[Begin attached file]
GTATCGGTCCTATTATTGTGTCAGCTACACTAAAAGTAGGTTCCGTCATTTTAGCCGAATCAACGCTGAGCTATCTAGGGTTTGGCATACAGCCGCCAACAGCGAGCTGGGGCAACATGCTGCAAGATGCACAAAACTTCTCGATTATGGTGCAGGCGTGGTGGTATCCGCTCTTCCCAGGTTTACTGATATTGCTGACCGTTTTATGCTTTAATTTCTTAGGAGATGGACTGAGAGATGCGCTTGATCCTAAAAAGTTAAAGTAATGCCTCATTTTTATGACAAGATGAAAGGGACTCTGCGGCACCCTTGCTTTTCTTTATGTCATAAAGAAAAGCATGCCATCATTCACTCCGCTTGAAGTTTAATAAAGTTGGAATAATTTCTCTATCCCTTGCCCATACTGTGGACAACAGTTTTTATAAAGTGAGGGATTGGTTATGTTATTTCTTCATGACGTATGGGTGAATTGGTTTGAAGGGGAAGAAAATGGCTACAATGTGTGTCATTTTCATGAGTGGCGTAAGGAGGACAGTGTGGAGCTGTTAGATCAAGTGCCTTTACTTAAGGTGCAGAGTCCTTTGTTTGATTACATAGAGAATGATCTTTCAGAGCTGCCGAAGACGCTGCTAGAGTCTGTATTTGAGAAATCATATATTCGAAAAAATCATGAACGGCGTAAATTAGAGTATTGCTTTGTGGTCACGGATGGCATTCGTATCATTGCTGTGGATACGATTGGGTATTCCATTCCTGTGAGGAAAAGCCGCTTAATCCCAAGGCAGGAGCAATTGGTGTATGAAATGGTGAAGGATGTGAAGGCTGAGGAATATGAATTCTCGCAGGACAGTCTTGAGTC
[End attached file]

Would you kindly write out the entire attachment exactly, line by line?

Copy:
GTATCGGTCCTATTATTGTGTCAGCTACACTAAAAGTAGGTTCCGTCATTTTAGCCGAATCAACGCTGAGCTATCTAGGGTTTGGCATACAGCCGCCAACAGCGAGCTGGGGCAACATGCTGCAAGATGCACAAAACTTCTCGATTATGGTGCAGGCGTGGTGGTATCCGCTCTTCCCAGGTTTACTGATATTGCTGACCGTTTTATGCTTTAATTTCTTAGGAGATGGACTGAGAGATGCGCTTGATCCTAAAAAGTTAAAGTAATGCCTCATTTTTATGACAAGATGAAAGGGACTCTGCGGCACCCTTGCTTTTCTTTATGTCATAAAGAAAAGCATGCCATCATTCACTCCGCTTGAAGTTTAATAAAGTTGGAATAATTTCTCTATCCCTTGCCCATACTGTGGACAACAGTTTTTATAAAGTGAGGGATTGGTTATGTTATTTCTTCATGACGTATGGGTGAATTGGTTTGAAGGGGAAGAAAATGGCTACAATGTGTGTCATTTTCATGAGTGGCGTAAGGAGGACAGTGTGGAGCTGTTAGATCAAGTGCCTTTACTTAAGGTGCAGAGTCCTTTGTTTGATTACATAGAGAATGATCTTTCAGAGCTGCCGAAGACGCTGCTAGAGTCTGTATTTGAGAAATCATATATTCGAAAAAATCATGAACGGCGTAAATTAGAGTATTGCTTTGTGGTCACGGATGGCATTCGTATCATTGCTGTGGATACGATTGGGTATTCCATTCCTGTGAGGAAAAGCCGCTTAATCCCAAGGCAGGAGCAATTGGTGTATGAAATGGTGAAGGATGTGAAGGCTGAGGAATATGAATTCTCGCAGGACAGTCTTGAGTC